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Arcam Solo bar with Solo sub Review

Arcam Solo bar on table

The Arcam Solo bar (sound bar) with Solo sub (optional wireless subwoofer) is one of the most expensive 2.1 channel sound bar systems on the market. The $2,300 $1500* combo is targeted at audiophiles who care deeply about sound and crave the most advanced features not found in average sound bars. There is an auto-EQ system, aptX Bluetooth streaming, HDMI 4K pass-thru, and compatibility to connect Bluetooth headphones for private listening. In a sense, Solo bar is like having a stereo receiver and sound bar built into one.

Since my original review Arcam has lowered the price, updated the firmware, and renamed it to Solo bar +.

Arcam Solo bar angled

The Solo bar is big — both wide and tall — maybe even too big. It stands over 5-inches (13cm) tall, and blocks a couple inches of viewing area when placed directly in front of my Sony TV. A work-around solution would be to raise the TV up on a platform, but that is not very elegant. So given it’s size, would-be buyers would probably want it wall-mounted.

Arcam Solo bar inputs

The Solo bar comes with a wealth of connectivity options, including four HDMI 1.4 ports that pass 4K up to 60Hz at 4:2:0 color space. Arcam points outs competing bars with HDMI that pass 4k, only pass 4K video at 30Hz at 4:4:4 color space. My TV was not 4K, so I was not able to test this feature. Instead I bypassed video pass-thru all together and just used a single optical cable from TV into sound bar, which makes setup super easy. The downside of less cabling is you can’t access the on-screen menu, but you’ll probably never use it any way. 99% of functions you need are on the front panel, remote or app.

Arcam Solo bar

Free iOS and Android control app for the new Arcam Solo barThe Solo sub is wireless, and connected up to the main system upon being powered on. It is much more powerful and feature-packed than a typical companion sound bar subwoofer, and it provides bass on par with home theater-level subwoofers. There are controls for phase, volume, crossover frequency that are great to have, but can be confusing to newbies. Luckily, Arcam recommends a crossover point between 80-100Hz, Q set at 1.1, and volume at 6 to 7 as a starting point. It would have been welcome if these settings were set by default. However, there is an auto-EQ feature that works with a microphone to further improve the sound bar’s fidelity, but it can’t fix subwoofer settings that can only be set manually.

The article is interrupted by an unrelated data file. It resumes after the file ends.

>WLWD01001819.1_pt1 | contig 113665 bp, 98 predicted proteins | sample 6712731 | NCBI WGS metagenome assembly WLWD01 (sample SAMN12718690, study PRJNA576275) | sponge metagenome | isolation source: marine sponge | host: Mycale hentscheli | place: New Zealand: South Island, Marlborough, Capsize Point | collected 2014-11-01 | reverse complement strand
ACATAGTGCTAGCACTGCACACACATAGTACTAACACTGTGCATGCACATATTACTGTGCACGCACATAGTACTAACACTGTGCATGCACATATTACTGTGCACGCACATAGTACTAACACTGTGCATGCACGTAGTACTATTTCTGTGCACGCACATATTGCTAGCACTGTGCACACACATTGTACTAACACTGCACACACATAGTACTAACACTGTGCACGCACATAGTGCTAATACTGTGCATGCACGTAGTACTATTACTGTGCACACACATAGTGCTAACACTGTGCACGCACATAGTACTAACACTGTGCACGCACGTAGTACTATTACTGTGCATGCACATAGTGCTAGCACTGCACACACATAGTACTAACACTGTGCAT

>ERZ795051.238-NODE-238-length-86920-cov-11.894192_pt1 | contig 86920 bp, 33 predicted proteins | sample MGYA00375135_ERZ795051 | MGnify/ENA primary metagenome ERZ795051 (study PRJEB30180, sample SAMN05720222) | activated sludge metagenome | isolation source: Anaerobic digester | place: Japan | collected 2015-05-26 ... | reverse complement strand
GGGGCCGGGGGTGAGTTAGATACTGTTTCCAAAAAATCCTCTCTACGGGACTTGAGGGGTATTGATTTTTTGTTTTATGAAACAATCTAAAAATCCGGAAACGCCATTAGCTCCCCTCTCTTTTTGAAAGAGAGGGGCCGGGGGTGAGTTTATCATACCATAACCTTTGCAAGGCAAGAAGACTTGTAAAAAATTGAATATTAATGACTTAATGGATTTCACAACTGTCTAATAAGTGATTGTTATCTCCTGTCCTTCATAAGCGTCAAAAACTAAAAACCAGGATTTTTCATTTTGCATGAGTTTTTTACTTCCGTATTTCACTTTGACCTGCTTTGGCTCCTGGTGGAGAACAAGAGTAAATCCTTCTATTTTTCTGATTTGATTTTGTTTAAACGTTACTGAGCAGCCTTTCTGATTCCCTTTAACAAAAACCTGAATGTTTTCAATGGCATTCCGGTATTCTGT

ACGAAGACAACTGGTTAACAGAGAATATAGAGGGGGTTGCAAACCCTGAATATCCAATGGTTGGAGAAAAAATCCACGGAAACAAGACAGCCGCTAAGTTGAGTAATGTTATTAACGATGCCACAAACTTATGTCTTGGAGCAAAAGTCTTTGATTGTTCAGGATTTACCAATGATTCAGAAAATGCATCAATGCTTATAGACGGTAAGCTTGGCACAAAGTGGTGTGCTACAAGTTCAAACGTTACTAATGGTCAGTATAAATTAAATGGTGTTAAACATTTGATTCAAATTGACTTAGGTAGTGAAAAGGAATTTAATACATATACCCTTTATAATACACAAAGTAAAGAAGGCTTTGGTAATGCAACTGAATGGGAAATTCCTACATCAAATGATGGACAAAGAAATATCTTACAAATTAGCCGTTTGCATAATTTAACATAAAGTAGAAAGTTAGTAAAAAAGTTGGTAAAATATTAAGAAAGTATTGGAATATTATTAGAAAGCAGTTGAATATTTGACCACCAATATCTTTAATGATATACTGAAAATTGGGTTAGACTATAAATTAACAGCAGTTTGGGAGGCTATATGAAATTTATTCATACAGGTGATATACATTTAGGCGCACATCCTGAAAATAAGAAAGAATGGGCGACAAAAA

Arcam’s Solo bar and sub will take a bit more time setup, but it will be worth it. The sound quality is a substantial improvement over TV sound, and it does achieve Arcam’s goal of providing natural and smoother sounding voicing. Its advantage will be subtle, mostly marked by less listening fatigue along with enhanced intelligibility, because it won’t blow you away with booming sound. It can play loud and can also be used for Bluetooth streaming for music listening. Alternatively, it can send TV audio to any Bluetooth headphones for private listening — a feature few, if any sound bars have.

Arcam Solo bar remote controlOverall, the system is easy to use, but initially I was confused by some functionality. As a first time Arcam user it wasn’t clear that IN- and IN+ buttons were input down and up, respectively. A single input toggle is more common, and generally simpler because it is near impossible to remember which input is previous/next. Second, the exact same functionally of the remote is duplicated in an app, which can be handy if you lose the remote, but I found little use for the app otherwise. Finally, for the those 1-percenters that will want the sub wired, it is possible, but takes some digging through the on-screen menu and manual to figure out how to disable wireless mode. Nothing noted is a deal breaker, but I thought it was worth pointing out.

Arcam Solo bar grille off

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Buyers should remember Solo bar is stereo-only, and there is no option to add surround speakers. It is a very capable lifestyle sound bar system that performs well in open rooms and due to its size should ideally be wall-mounted or placed well under a TV. The Solo bar unequivocally delivers better sound for movies and TV, but does so at a steep price. I’d say you absolutely need the wireless subwoofer, unless you mainly watch 24/7 news and documentaries. The Solo bar is an extremely well built sound bar that excels in the vocal range, while Solo sub is head and shoulders above the competition.

Late 2015 Update
Arcam has lowered the price and updated the firmware to version 1.19. The updated models will ship new firmware preinstalled under the Solo bar+ monicker. However, any original Solo bar can be updated to the latest firmware (download it here).

Arcam says the new firmware adds small operational tweaks and Solo bar has been mildly re-voiced to deliver even higher levels of performance giving the listener increased ‘life and air’ without adding any sibilance or brightness. Movie mode now adds extra ‘Slam’ and ‘Impact’ for the blockbusters in your life. The built-in EQ modes have also been revised and updated. Overall a marked improvement for movies and music.

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